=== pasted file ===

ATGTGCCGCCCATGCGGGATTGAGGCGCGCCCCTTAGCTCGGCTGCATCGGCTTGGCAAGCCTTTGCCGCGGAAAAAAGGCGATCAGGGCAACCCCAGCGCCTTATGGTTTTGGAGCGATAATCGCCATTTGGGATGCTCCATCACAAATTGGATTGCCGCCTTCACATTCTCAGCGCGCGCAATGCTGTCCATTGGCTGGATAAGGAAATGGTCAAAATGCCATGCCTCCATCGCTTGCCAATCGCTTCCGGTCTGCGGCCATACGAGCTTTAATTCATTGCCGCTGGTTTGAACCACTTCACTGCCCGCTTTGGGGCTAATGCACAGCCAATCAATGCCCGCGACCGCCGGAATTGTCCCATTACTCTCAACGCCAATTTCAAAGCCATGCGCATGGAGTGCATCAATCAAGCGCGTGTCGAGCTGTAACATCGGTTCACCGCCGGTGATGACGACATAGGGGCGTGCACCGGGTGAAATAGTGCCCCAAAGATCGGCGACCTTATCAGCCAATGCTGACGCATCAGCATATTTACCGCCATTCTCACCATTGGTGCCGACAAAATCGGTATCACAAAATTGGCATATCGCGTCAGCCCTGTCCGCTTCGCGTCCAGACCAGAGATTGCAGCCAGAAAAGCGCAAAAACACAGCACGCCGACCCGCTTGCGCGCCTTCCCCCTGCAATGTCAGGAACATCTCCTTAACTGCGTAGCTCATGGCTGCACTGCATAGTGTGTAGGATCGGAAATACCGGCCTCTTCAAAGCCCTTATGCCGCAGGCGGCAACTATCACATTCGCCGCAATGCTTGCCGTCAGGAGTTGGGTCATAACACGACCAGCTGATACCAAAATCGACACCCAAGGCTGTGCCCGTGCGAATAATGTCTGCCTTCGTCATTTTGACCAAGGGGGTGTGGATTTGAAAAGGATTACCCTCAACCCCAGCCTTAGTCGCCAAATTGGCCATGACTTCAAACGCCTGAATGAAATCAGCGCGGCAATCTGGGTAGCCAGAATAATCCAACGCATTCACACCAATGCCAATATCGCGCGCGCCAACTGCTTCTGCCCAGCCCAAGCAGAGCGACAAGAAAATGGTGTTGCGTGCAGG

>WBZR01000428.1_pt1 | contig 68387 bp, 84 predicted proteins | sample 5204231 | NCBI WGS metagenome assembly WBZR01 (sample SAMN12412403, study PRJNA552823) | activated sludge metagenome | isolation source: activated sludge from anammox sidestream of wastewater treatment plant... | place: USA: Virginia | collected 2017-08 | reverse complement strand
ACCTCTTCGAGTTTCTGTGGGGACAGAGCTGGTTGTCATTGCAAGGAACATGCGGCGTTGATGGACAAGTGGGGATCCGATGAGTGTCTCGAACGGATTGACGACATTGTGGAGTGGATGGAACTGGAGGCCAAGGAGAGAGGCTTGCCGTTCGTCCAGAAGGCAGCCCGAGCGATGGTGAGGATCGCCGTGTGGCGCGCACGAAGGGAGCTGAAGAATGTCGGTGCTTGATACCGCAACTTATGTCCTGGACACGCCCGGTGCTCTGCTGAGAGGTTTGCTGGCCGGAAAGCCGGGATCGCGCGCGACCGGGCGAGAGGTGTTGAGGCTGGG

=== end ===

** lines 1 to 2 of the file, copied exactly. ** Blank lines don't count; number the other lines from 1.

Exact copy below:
ATGTGCCGCCCATGCGGGATTGAGGCGCGCCCCTTAGCTCGGCTGCATCGGCTTGGCAAGCCTTTGCCGCGGAAAAAAGGCGATCAGGGCAACCCCAGCGCCTTATGGTTTTGGAGCGATAATCGCCATTTGGGATGCTCCATCACAAATTGGATTGCCGCCTTCACATTCTCAGCGCGCGCAATGCTGTCCATTGGCTGGATAAGGAAATGGTCAAAATGCCATGCCTCCATCGCTTGCCAATCGCTTCCGGTCTGCGGCCATACGAGCTTTAATTCATTGCCGCTGGTTTGAACCACTTCACTGCCCGCTTTGGGGCTAATGCACAGCCAATCAATGCCCGCGACCGCCGGAATTGTCCCATTACTCTCAACGCCAATTTCAAAGCCATGCGCATGGAGTGCATCAATCAAGCGCGTGTCGAGCTGTAACATCGGTTCACCGCCGGTGATGACGACATAGGGGCGTGCACCGGGTGAAATAGTGCCCCAAAGATCGGCGACCTTATCAGCCAATGCTGACGCATCAGCATATTTACCGCCATTCTCACCATTGGTGCCGACAAAATCGGTATCACAAAATTGGCATATCGCGTCAGCCCTGTCCGCTTCGCGTCCAGACCAGAGATTGCAGCCAGAAAAGCGCAAAAACACAGCACGCCGACCCGCTTGCGCGCCTTCCCCCTGCAATGTCAGGAACATCTCCTTAACTGCGTAGCTCATGGCTGCACTGCATAGTGTGTAGGATCGGAAATACCGGCCTCTTCAAAGCCCTTATGCCGCAGGCGGCAACTATCACATTCGCCGCAATGCTTGCCGTCAGGAGTTGGGTCATAACACGACCAGCTGATACCAAAATCGACACCCAAGGCTGTGCCCGTGCGAATAATGTCTGCCTTCGTCATTTTGACCAAGGGGGTGTGGATTTGAAAAGGATTACCCTCAACCCCAGCCTTAGTCGCCAAATTGGCCATGACTTCAAACGCCTGAATGAAATCAGCGCGGCAATCTGGGTAGCCAGAATAATCCAACGCATTCACACCAATGCCAATATCGCGCGCGCCAACTGCTTCTGCCCAGCCCAAGCAGAGCGACAAGAAAATGGTGTTGCGTGCAGG

>WBZR01000428.1_pt1 | contig 68387 bp, 84 predicted proteins | sample 5204231 | NCBI WGS metagenome assembly WBZR01 (sample SAMN12412403, study PRJNA552823) | activated sludge metagenome | isolation source: activated sludge from anammox sidestream of wastewater treatment plant... | place: USA: Virginia | collected 2017-08 | reverse complement strand